In my opinion, not only is this hard to do if you devote a large part of your pay-check to a house somewhere that you think you want to live in, in let’s say about 20-30 years from now. Also, you should be prepared to expect, that this one place that you admired so much in your child- or even young adulthood, might look very different to you once you left it for a couple of years, and returned to it at some later point in the future. There are just so many great places in this world, why focus on just one so early in your life?

On top of that, there is such a thing that I call the “vagabond dilemma“. It describes the feeling that once you start traveling and the longer you travel, the harder it gets to consider settling down.

The ultimate freedom of housing

Ultimately, it comes down to your character, lifestyle and expectations. If you are devoted to a career, travel the world and are looking for the ultimate freedom, buying a house is probably not a smart move. A modern vagabond is certainly better advised to put his cash in stocks, bonds and other easily convertible and accessible assets that come with less restrictions, require less time and less attention to take care of.

Just last week, I had a thought, that to reach ultimate freedom, it would probably make even perfect sense to me to live permanently in a hotel. If you travel around Asia and plenty of places in Europe, you can easily find beautiful 4 and 5 star hotels that will cost you not more than a 100 EUR per night. This adds up to roughly 3000 EUR a month and it might sound like a lot at first, but if you really think about it: This price will include a daily, sumptuous breakfast for 2, a gym that you can mostly use 24 hours and usually also comes with a sauna and a pool. You might have access to a club lounge which you can use for working remotely and which usually also includes unlimited coffees, soft drinks, even beers, wines and often light canapé dinners. You get a housekeeping service for your room on a daily basis and, finally, you don’t need to buy anything on equipment. If anything gets broken, the hotel will fix it. Some hotels are already catering to working nomads by providing dedicated contracts with fixed rates for a specified period of time, that may offer even better rates and additional perks.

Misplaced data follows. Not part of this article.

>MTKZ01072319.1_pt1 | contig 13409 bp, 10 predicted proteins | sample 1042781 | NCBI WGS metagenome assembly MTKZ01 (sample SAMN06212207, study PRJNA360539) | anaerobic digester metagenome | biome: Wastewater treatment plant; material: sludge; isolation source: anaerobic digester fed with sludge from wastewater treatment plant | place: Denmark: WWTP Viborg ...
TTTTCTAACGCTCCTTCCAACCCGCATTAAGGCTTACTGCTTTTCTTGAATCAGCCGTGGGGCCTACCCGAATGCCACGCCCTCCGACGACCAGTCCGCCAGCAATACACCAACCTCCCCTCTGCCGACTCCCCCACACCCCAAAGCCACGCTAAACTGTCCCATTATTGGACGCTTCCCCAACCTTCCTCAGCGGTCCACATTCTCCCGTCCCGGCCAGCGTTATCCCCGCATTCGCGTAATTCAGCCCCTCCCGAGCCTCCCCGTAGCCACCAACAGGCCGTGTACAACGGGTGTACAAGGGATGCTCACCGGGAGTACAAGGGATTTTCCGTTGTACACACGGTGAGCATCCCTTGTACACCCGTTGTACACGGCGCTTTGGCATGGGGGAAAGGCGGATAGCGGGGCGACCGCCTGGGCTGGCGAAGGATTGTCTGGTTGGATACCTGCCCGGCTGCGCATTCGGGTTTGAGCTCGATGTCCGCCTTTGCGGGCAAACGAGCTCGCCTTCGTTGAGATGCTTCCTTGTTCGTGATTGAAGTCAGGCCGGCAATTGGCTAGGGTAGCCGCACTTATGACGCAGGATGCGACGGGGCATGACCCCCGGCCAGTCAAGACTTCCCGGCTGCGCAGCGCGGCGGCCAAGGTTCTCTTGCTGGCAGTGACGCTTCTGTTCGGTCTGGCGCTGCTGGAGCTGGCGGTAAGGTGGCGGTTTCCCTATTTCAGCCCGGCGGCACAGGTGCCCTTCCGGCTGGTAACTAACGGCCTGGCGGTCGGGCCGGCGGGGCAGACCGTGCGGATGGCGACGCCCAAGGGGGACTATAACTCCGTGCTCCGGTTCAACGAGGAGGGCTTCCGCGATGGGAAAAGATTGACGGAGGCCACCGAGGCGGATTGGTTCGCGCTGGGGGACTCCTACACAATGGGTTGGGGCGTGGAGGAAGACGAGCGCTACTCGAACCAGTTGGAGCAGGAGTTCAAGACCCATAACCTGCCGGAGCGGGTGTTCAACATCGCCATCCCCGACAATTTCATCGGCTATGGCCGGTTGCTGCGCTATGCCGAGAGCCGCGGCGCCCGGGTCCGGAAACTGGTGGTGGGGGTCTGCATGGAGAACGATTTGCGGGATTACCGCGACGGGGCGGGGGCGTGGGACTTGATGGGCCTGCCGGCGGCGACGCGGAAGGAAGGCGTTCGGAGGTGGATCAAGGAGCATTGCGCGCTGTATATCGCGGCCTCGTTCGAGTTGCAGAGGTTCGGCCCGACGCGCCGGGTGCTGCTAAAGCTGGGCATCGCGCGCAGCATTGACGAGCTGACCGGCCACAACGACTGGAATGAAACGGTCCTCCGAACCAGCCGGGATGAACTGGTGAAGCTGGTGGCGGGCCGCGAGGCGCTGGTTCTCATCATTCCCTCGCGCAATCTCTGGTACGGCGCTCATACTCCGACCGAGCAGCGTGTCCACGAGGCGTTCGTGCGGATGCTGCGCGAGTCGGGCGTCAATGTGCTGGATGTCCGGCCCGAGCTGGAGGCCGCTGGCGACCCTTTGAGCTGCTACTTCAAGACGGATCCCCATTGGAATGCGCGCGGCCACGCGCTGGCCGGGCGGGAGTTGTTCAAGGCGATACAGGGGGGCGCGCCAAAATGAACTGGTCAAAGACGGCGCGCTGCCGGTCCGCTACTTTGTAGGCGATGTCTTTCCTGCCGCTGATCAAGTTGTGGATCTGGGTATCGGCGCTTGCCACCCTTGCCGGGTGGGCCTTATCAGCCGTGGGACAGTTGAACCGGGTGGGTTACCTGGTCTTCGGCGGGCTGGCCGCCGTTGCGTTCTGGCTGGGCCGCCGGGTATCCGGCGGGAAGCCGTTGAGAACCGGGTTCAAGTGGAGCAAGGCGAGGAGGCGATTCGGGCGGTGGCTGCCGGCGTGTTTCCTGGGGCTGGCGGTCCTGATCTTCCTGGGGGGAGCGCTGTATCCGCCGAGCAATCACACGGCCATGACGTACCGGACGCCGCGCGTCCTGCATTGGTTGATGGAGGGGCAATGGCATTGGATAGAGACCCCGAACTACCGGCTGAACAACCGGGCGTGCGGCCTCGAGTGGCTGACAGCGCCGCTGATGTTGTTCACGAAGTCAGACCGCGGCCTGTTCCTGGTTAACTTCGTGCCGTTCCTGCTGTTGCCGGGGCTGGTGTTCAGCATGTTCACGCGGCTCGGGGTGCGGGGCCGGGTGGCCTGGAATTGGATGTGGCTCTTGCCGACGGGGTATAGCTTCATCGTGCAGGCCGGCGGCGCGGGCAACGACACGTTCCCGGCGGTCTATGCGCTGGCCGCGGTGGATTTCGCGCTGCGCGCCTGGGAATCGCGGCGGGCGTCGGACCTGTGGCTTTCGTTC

Surely, this is not something that would appeal to everyone, but it is an interesting idea and I am not dismissing it as a future perspective. If you love freedom and want independence, this is pretty much the definition of independent living. The best part of it: Your housing doesn’t consume any of your time. You have every minute of the day, every day, dedicated to only those things that you truly want to do.

If you have your own place, this is probably one of the biggest trade offs of all. There is always something that needs to be done in a house. From small things like fixing light-bulbs to larger projects like repairing showers, toilets or rooftops.

Doing your own thing

Now, there is also some positive sentiment to taking care of your own house, and let’s face it, life is not all only about money. Spending some time on a veranda or a roof and just fixing your own stuff has some positive sentiment to it and it may probably even offer some mental health benefits.

I mean, it’s probably kind of calming and relaxing knowing that you just take care of your stuff. You can feel relatively safe there, since nobody can kick you out (as long as you pay your taxes and paid back the mortgage) and if you got children, you might have some pleasure in knowing that this is something that you can leave with your kids once you’re gone. If they want it. If not, they can still sell it.

That’s also worth something.

Paying a mortgage is not investing

My last point, is also my point no. 12 in the above list. We are talking about investments, but paying a mortgage has nothing to do with investing. It’s figuratively the opposite.

Taking a loan from the bank and paying it back for a long part of your life, is not a desired target. The first years, most of your money is not even going into paying back the debt, but the largest part is going into paying back interest that is being calculated and charged in advance. So usually, the first years of paying back are not even reducing your debt.

Investments should grow and generate cash while appreciate in value. This is just not the case for most house and/or condo buyers.

Disclosure: I am not a financial advisor and these articles do not represent a recommendation for financial decisions. Please do your own due diligence and invest upon your own conclusions, considering your personal preferences and risk tolerance.